Colorado's first U.S. senator, Jerome B. Chaffee, pronounced with a long 'a', lent his name to Chaffee County.
The Ute Indians called the Salida area of Chaffee County home prior to any white settlers. Many surrounding mountain peaks have Ute names.
More mountain peaks of at least 14,000 feet are found in Chaffee County than anywhere else in Colorado. These "Fourteeners" are a major tourist draw to the region.
Built specifically as a railroad stop by the Denver and Rio Grande Railroad in 1880, the name Salida is a mispronunciation of the Spanish word for 'exit.'
Salida's business district burned down twice, first in 1886 and then only two years later in 1888.
Known as "The Heart of the Rockies," Salida sits smack-dab in the middle of the state.
The "don't-blink-or-you'll-miss it" municipality of Poncha Springs, at the intersection of US 50 and US 285, bills itself as the "Crossroads of the Rockies."
In the early days of skiing at Monarch Ski Area, there were no inside toilets or even outhouses. Guests simply, or not so simply, quite literally communed with nature as they did their business.
The Upper Arkansas Valley between Salida and Buena Vista, with it sheltering mountains and dry air, is known as the "Banana Belt." Due to its topography, the area enjoys milder weather than other communities along the I-70 corridor.
Buena Vista's named references its naturally blessed surroundings. One of its founding citizens, therefore, insisted it be pronounced BYOO-nah Vista, making it reminiscent of the word beautiful. The name is commonly shortened to Bewnie or simply BV.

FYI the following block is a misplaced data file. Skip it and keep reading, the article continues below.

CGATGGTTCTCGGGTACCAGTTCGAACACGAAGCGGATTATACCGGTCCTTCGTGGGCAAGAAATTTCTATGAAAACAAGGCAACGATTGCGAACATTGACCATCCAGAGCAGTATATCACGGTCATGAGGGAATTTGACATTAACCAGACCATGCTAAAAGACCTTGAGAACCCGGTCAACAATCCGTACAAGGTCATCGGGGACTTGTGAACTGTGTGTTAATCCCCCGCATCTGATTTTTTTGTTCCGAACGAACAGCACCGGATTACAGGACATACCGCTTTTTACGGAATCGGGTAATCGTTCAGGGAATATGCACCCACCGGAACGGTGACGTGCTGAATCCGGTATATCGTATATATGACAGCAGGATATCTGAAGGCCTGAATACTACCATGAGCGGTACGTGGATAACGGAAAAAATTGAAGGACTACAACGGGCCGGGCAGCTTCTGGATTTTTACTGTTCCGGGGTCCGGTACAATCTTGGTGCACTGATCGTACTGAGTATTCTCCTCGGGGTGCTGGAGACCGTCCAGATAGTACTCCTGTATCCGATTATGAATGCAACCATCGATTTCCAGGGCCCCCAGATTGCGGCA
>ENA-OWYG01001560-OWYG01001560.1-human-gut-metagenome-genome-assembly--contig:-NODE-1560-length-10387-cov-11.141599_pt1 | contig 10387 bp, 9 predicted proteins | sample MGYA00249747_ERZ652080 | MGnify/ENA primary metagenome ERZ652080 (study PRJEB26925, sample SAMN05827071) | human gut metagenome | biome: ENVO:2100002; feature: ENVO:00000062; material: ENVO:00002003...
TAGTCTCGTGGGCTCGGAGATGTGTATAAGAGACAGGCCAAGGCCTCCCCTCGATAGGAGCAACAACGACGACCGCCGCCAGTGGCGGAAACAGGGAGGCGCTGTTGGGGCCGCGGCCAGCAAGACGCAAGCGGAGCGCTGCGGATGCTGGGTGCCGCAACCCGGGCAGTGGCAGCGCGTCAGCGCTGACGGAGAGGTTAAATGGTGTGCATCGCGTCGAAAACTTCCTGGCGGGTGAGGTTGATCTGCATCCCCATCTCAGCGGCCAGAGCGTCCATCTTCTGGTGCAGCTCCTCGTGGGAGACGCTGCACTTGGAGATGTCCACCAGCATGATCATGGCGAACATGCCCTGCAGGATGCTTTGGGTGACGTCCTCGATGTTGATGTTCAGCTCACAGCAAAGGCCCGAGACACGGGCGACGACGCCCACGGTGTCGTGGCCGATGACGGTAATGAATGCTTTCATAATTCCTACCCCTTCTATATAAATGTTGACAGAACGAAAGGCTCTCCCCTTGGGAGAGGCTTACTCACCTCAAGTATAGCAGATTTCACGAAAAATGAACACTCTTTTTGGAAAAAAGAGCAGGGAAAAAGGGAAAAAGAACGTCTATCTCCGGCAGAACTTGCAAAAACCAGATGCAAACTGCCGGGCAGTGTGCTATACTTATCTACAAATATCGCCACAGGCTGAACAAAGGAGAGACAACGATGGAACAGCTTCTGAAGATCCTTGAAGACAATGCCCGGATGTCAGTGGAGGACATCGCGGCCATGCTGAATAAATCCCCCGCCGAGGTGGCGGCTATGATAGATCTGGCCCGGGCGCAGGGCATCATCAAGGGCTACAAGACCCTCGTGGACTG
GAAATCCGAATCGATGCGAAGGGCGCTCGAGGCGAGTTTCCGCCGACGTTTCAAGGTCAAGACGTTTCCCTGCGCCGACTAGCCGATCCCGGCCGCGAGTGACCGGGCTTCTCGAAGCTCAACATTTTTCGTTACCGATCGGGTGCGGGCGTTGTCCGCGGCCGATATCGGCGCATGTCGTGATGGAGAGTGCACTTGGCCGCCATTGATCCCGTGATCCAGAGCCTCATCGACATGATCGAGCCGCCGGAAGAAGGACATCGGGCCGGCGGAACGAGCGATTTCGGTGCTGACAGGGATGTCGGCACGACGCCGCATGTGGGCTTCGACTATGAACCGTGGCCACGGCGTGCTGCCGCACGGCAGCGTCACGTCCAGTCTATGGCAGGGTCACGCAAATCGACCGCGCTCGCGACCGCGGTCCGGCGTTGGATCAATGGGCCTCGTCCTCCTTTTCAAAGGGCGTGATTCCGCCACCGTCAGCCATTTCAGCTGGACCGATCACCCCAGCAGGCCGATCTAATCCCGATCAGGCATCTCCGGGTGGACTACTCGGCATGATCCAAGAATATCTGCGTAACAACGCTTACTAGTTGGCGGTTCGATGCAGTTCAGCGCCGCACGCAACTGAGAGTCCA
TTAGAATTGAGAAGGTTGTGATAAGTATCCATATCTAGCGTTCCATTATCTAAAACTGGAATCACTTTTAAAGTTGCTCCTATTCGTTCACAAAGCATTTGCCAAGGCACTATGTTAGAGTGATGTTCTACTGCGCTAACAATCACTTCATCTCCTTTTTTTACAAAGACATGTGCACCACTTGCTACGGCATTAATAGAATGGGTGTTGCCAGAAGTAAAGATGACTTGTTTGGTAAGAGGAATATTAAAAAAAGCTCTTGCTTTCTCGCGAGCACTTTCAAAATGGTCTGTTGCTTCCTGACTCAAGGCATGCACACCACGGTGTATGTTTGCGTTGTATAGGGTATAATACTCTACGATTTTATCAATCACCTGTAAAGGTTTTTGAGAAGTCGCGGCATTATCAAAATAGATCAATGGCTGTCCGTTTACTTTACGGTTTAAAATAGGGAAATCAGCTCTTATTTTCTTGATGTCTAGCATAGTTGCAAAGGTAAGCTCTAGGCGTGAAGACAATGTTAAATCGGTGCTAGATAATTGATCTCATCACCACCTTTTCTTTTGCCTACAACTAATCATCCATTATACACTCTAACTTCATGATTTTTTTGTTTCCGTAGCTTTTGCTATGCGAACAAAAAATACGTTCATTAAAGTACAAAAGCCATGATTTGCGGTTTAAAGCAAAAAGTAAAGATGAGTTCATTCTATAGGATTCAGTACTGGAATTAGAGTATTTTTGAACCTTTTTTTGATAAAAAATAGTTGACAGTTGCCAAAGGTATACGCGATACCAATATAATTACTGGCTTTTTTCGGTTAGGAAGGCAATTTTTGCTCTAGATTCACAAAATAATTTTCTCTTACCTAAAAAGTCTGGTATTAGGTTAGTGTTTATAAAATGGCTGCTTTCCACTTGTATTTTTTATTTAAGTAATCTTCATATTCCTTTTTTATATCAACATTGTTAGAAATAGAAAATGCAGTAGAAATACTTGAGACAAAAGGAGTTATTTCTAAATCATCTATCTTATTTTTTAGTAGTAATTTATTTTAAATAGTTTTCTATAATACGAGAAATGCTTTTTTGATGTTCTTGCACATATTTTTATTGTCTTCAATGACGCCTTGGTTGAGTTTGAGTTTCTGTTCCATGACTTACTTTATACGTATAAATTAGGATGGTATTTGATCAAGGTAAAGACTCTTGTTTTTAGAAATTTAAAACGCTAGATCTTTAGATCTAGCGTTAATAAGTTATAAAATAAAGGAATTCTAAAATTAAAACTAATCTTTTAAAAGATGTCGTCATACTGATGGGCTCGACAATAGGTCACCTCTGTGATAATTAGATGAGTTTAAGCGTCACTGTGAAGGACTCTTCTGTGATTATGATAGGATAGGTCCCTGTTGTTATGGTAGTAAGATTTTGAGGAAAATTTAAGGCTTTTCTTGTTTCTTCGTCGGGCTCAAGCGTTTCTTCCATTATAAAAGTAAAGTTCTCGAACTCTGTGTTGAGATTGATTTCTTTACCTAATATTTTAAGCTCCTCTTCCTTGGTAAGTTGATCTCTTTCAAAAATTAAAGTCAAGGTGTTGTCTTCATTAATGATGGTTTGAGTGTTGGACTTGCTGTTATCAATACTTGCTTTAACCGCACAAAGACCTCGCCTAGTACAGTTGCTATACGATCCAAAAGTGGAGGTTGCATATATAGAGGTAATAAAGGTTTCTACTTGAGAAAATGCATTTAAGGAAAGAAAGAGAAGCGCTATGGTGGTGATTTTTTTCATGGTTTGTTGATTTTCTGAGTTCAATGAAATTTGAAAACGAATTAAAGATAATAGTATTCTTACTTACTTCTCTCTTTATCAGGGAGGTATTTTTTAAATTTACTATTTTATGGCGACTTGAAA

In the 1920's, Buena Vista was known as the "Head Lettuce Capital of the World."
Before the advent of refrigeration, head lettuce and other produce was kept cold during transport to far-flung markets with millions of pounds of ice cut from the town's lake.
Denver is the most populous city in Colorado, but in the late 19th century, the second most populous was Lake County's Leadville.
Leadville at 10,152 feet is the city with the highest elevation in North America (as opposed to town/municipality, which is nearby Alma at 10,578 feet).
Named for one of its major mining products, Leadville uses the periodic table symbol for lead, "Pb," as an iconic representation.
In a town full of hopeful minors and those who had lost hope, many swindles were bound to take place in Leadville. One colorful character, "Chicken Bill" Lovell, sold Horace Tabor a claim for an exorbitant price, 'seeding' it with silver he had stolen from a prosperous mine owned by Tabor himself. Even though Tabor soon learned about the con, he had his men dig further. What they found confounded Lovell—it was a rich vein of silver. In another dishonest move, as the Little Pittsburg mine ran out of ore, those stockholders in the know sold their shares without revealing the mine's condition to fellow shareholders.
Mount Massive Golf Course, situated in Leadville at 9,680 feet, is the highest golf course in the United States.